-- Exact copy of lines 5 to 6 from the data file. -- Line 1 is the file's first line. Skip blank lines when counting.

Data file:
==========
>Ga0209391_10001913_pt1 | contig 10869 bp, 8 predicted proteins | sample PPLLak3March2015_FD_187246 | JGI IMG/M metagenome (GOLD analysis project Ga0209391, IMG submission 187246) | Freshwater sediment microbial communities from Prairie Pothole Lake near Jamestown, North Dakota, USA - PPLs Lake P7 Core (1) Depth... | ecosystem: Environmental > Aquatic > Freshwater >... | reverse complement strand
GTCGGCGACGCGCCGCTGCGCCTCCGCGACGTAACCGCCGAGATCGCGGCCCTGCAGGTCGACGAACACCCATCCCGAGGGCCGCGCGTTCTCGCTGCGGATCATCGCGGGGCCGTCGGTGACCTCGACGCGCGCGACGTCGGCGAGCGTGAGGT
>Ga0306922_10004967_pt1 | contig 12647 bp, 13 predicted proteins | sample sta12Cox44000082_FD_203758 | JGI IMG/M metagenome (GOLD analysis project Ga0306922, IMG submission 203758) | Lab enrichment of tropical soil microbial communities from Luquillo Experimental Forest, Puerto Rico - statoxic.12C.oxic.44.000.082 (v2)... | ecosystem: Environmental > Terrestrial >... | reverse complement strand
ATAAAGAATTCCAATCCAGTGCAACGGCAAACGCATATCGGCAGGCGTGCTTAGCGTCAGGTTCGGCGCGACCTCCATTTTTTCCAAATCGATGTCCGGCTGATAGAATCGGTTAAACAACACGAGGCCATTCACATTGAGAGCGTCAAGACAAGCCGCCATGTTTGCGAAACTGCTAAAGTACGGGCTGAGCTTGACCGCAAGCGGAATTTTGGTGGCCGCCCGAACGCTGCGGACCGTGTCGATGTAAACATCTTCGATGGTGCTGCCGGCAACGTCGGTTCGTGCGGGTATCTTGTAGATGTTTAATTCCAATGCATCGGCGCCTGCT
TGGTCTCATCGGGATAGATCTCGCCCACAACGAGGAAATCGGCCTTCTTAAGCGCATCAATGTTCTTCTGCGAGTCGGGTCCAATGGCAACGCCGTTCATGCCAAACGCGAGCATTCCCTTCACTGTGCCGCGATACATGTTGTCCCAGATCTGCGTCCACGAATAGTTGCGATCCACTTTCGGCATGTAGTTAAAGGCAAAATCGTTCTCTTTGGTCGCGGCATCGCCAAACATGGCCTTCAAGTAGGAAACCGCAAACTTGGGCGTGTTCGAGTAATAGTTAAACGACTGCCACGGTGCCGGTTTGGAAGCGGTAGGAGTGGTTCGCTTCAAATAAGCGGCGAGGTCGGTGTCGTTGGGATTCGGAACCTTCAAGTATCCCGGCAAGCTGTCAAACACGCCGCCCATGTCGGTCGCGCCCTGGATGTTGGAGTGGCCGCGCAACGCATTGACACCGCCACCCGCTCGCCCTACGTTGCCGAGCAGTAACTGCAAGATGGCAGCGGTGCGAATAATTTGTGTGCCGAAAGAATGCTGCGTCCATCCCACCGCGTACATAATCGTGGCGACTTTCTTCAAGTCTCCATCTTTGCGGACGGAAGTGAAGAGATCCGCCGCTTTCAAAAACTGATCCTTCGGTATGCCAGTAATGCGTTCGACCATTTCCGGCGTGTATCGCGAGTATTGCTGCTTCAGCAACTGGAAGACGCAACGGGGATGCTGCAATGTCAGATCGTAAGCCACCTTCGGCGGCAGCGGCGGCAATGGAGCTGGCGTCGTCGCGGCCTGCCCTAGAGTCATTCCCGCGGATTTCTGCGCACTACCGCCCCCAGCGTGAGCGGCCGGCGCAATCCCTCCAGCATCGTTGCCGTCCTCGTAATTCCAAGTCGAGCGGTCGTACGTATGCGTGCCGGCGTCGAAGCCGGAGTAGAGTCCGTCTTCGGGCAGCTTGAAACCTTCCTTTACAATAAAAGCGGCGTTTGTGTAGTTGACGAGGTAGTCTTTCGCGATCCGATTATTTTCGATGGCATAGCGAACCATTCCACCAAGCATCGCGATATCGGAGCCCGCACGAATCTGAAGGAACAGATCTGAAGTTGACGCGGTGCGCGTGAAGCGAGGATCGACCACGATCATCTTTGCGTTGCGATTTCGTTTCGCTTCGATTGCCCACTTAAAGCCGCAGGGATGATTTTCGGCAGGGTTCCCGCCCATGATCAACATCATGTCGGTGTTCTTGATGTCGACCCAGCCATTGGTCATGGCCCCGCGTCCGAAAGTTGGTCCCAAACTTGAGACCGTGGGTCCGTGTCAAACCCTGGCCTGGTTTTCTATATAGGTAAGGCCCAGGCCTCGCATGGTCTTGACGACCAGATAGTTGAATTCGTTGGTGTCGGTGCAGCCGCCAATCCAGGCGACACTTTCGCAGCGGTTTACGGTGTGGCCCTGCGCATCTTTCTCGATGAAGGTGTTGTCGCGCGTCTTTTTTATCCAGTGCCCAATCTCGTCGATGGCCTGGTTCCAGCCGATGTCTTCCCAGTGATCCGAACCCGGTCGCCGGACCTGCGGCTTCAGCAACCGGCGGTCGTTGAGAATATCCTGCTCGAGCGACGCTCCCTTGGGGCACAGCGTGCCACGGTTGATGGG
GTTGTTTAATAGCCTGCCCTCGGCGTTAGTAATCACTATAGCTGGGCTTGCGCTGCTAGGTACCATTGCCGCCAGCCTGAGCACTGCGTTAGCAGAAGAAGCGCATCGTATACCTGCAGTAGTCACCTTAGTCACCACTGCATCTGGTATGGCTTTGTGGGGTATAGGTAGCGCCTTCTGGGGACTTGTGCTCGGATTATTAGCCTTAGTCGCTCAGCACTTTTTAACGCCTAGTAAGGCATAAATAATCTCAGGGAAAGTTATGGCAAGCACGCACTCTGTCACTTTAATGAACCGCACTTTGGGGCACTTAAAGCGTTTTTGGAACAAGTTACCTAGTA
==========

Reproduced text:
TGGTCTCATCGGGATAGATCTCGCCCACAACGAGGAAATCGGCCTTCTTAAGCGCATCAATGTTCTTCTGCGAGTCGGGTCCAATGGCAACGCCGTTCATGCCAAACGCGAGCATTCCCTTCACTGTGCCGCGATACATGTTGTCCCAGATCTGCGTCCACGAATAGTTGCGATCCACTTTCGGCATGTAGTTAAAGGCAAAATCGTTCTCTTTGGTCGCGGCATCGCCAAACATGGCCTTCAAGTAGGAAACCGCAAACTTGGGCGTGTTCGAGTAATAGTTAAACGACTGCCACGGTGCCGGTTTGGAAGCGGTAGGAGTGGTTCGCTTCAAATAAGCGGCGAGGTCGGTGTCGTTGGGATTCGGAACCTTCAAGTATCCCGGCAAGCTGTCAAACACGCCGCCCATGTCGGTCGCGCCCTGGATGTTGGAGTGGCCGCGCAACGCATTGACACCGCCACCCGCTCGCCCTACGTTGCCGAGCAGTAACTGCAAGATGGCAGCGGTGCGAATAATTTGTGTGCCGAAAGAATGCTGCGTCCATCCCACCGCGTACATAATCGTGGCGACTTTCTTCAAGTCTCCATCTTTGCGGACGGAAGTGAAGAGATCCGCCGCTTTCAAAAACTGATCCTTCGGTATGCCAGTAATGCGTTCGACCATTTCCGGCGTGTATCGCGAGTATTGCTGCTTCAGCAACTGGAAGACGCAACGGGGATGCTGCAATGTCAGATCGTAAGCCACCTTCGGCGGCAGCGGCGGCAATGGAGCTGGCGTCGTCGCGGCCTGCCCTAGAGTCATTCCCGCGGATTTCTGCGCACTACCGCCCCCAGCGTGAGCGGCCGGCGCAATCCCTCCAGCATCGTTGCCGTCCTCGTAATTCCAAGTCGAGCGGTCGTACGTATGCGTGCCGGCGTCGAAGCCGGAGTAGAGTCCGTCTTCGGGCAGCTTGAAACCTTCCTTTACAATAAAAGCGGCGTTTGTGTAGTTGACGAGGTAGTCTTTCGCGATCCGATTATTTTCGATGGCATAGCGAACCATTCCACCAAGCATCGCGATATCGGAGCCCGCACGAATCTGAAGGAACAGATCTGAAGTTGACGCGGTGCGCGTGAAGCGAGGATCGACCACGATCATCTTTGCGTTGCGATTTCGTTTCGCTTCGATTGCCCACTTAAAGCCGCAGGGATGATTTTCGGCAGGGTTCCCGCCCATGATCAACATCATGTCGGTGTTCTTGATGTCGACCCAGCCATTGGTCATGGCCCCGCGTCCGAAAGTTGGTCCCAAACTTGAGACCGTGGGTCCGTGTCAAACCCTGGCCTGGTTTTCTATATAGGTAAGGCCCAGGCCTCGCATGGTCTTGACGACCAGATAGTTGAATTCGTTGGTGTCGGTGCAGCCGCCAATCCAGGCGACACTTTCGCAGCGGTTTACGGTGTGGCCCTGCGCATCTTTCTCGATGAAGGTGTTGTCGCGCGTCTTTTTTATCCAGTGCCCAATCTCGTCGATGGCCTGGTTCCAGCCGATGTCTTCCCAGTGATCCGAACCCGGTCGCCGGACCTGCGGCTTCAGCAACCGGCGGTCGTTGAGAATATCCTGCTCGAGCGACGCTCCCTTGGGGCACAGCGTGCCACGGTTGATGGG
GTTGTTTAATAGCCTGCCCTCGGCGTTAGTAATCACTATAGCTGGGCTTGCGCTGCTAGGTACCATTGCCGCCAGCCTGAGCACTGCGTTAGCAGAAGAAGCGCATCGTATACCTGCAGTAGTCACCTTAGTCACCACTGCATCTGGTATGGCTTTGTGGGGTATAGGTAGCGCCTTCTGGGGACTTGTGCTCGGATTATTAGCCTTAGTCGCTCAGCACTTTTTAACGCCTAGTAAGGCATAAATAATCTCAGGGAAAGTTATGGCAAGCACGCACTCTGTCACTTTAATGAACCGCACTTTGGGGCACTTAAAGCGTTTTTGGAACAAGTTACCTAGTA